In 1787, there was such a thing called “The United States of America”, but it didn’t have a lot of power. The real power was held by the 13 former colonies, or states, each of which is a sovereign nation with its own laws, currency, and taxes. The United States of America was formed 6 years before that, driven by the need to fight a common enemy: Great Britain. So it had an army. Plus, it could negotiate treaties with other countries. But that was about the extent of its power.
After beating the British and securing independence, the central government was ill-equipped to deal with the new pressing challenge: the economy. It couldn’t settle the constant bickering among the states. Beyond the immediate problems, some people saw the limitless potential of a young nation poised to expand from coast to coast — a potential that can be harnessed only with a coherent national identity. For these reasons, many people believed that the central government needed to be stronger. These people were “federalists”. James Madison and John Adams were the philosophical fathers of the movement.
The federalist movement culminated in the constitutional convention of 1787 in Philadelphia. How hard that must have been! Imagine getting a group of revolutionary demigods from 12 states to agree on how to hand over power to a stronger central government. The fact they came out with a written Constitution was astonishing. And for this Constitution to be ratified within a year by nearly all the states was a miracle.
What does this have to do with data governance? When I talk to people trying to set up data governance, I find their challenges similar to those that faced the federalists. Their challenge is to convince people who have had nearly complete control over their data silos to give up some of the control for the benefit of the enterprise. Just like the states before the US Constitution, data silos are afraid of a central, authoritarian data governance entity taking away their autonomy.
How did the framers of the US Constitution solve these seemingly insoluble political problems? Among many things, they came up with a landmark concept, and the key feature of the new Constitution: federalism. They proposed a central government whose powers are limited, and these limits would be spelled out in the Constitution. Whatever lay outside the powers granted to the central government belong to the states. The states have their own elected governments and laws as long as those laws do not contradict federal laws. In essence, the US Constitution was created as a governance framework, and central to this governance framework is federalism.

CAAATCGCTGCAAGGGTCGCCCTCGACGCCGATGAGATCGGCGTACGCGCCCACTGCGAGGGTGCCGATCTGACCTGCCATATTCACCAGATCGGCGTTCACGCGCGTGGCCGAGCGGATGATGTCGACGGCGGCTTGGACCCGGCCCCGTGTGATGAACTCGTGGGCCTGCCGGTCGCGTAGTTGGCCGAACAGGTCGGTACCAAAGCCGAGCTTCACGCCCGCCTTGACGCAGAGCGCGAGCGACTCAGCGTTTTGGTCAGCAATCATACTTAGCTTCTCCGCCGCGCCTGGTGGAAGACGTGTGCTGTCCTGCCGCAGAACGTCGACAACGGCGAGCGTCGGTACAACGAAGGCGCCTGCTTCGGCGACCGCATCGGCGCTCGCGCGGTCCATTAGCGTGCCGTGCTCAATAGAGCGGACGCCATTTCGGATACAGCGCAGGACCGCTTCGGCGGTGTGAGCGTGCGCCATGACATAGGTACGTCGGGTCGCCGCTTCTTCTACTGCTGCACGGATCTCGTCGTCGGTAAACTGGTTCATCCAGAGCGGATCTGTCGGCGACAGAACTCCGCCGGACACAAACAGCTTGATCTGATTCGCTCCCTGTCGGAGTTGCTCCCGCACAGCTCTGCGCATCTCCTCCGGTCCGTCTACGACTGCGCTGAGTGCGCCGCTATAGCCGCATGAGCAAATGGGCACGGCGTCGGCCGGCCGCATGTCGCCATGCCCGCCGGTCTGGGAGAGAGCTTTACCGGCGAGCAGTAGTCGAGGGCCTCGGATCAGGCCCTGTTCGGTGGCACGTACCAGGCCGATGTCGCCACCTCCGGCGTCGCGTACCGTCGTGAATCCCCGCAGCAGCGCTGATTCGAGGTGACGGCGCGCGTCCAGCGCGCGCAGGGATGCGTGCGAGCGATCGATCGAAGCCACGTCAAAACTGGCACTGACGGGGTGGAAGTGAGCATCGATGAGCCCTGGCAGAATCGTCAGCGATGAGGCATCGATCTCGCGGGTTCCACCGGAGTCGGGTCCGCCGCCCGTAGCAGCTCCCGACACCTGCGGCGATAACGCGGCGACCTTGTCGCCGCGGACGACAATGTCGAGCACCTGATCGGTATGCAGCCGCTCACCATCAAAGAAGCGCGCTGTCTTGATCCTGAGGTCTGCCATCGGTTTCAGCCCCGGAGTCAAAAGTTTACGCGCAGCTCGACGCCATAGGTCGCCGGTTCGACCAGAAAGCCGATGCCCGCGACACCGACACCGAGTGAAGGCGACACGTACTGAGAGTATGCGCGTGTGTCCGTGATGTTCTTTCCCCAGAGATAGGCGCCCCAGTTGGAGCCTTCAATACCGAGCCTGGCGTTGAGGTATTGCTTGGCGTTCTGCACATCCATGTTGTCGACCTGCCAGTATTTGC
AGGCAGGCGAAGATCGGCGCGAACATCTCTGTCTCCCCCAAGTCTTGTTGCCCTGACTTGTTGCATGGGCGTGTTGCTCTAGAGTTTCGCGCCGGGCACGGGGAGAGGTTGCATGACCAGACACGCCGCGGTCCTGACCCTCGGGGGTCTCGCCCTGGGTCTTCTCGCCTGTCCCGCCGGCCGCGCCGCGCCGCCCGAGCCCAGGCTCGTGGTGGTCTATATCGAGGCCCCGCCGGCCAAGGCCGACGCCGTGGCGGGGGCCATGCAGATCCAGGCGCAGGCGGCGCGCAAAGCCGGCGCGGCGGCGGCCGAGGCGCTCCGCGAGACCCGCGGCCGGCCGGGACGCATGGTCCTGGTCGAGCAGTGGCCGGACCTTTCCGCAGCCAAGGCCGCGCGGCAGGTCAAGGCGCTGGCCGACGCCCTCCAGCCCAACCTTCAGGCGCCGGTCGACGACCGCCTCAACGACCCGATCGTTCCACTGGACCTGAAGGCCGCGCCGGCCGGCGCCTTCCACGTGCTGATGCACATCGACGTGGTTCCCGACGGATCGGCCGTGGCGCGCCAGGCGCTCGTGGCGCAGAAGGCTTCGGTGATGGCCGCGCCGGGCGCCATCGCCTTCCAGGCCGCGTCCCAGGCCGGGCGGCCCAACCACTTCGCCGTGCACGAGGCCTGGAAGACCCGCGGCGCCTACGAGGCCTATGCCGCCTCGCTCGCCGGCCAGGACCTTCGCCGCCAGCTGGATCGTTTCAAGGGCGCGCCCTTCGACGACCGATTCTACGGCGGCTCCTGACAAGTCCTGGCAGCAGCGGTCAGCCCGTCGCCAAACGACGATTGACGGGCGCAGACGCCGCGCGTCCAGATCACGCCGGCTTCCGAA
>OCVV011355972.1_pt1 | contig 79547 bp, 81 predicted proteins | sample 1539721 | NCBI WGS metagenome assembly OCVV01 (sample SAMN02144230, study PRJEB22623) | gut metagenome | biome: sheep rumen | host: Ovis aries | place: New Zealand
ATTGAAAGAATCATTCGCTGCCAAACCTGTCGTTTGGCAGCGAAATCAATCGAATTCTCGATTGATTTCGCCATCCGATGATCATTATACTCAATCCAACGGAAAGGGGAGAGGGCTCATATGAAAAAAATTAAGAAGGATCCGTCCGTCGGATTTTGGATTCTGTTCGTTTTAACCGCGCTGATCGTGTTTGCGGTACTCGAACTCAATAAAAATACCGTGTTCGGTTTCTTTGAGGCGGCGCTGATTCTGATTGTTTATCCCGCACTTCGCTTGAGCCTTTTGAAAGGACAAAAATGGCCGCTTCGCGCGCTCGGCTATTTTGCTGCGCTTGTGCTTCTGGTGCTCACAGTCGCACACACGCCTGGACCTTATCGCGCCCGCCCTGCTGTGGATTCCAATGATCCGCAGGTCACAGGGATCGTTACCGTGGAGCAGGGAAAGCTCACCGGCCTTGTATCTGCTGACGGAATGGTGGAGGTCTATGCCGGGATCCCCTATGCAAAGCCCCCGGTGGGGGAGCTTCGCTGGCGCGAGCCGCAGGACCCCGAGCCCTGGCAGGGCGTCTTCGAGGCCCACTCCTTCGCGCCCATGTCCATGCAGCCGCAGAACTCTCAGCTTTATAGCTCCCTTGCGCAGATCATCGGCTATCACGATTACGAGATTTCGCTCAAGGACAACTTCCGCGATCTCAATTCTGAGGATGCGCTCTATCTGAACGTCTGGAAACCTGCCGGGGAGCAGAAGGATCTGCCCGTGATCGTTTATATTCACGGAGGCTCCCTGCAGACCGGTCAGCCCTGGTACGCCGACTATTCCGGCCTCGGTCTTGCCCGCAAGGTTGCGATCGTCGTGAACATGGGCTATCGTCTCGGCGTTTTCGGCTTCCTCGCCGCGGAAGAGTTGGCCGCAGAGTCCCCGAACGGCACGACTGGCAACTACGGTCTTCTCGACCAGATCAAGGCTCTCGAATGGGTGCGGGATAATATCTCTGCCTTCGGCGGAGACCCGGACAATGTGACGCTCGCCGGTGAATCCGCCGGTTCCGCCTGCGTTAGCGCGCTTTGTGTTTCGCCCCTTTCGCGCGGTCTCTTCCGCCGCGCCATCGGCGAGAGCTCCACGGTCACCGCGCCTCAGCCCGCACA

In hindsight, all of this seems visionary. Back then, no major nation was governed by federalism. But many historians think the federalists had to do it to get buy-in from the member states: It was driven more by practicality than vision. It was a grand compromise. Regardless how it came about, we now know this: federalism is the core governance principle adopted by every large and diverse nation that’s well governed. Federalism allowed the US Constitution to be the oldest constitution still in use. For more than 200 years, through agrarian, industrial, and now information age, and through a massive expansion to the west, a civil war, world wars, this governance framework has guided a nation that is by any measure a remarkable success.
Federalism, the idea that power in an organization is shared between a central entity and sub-entities in a clearly defined way, is applicable not just for nations. For any human organization — a nation, a church, a corporation, or an NGO — to scale, a federalist governance model has proved to be highly effective and enduring. Data governance at large organizations can benefit a great deal by adopting federalist principles. In this blog series, I’ll explore a few practical ways to do this.
The posts in this blog series on federalism in data management: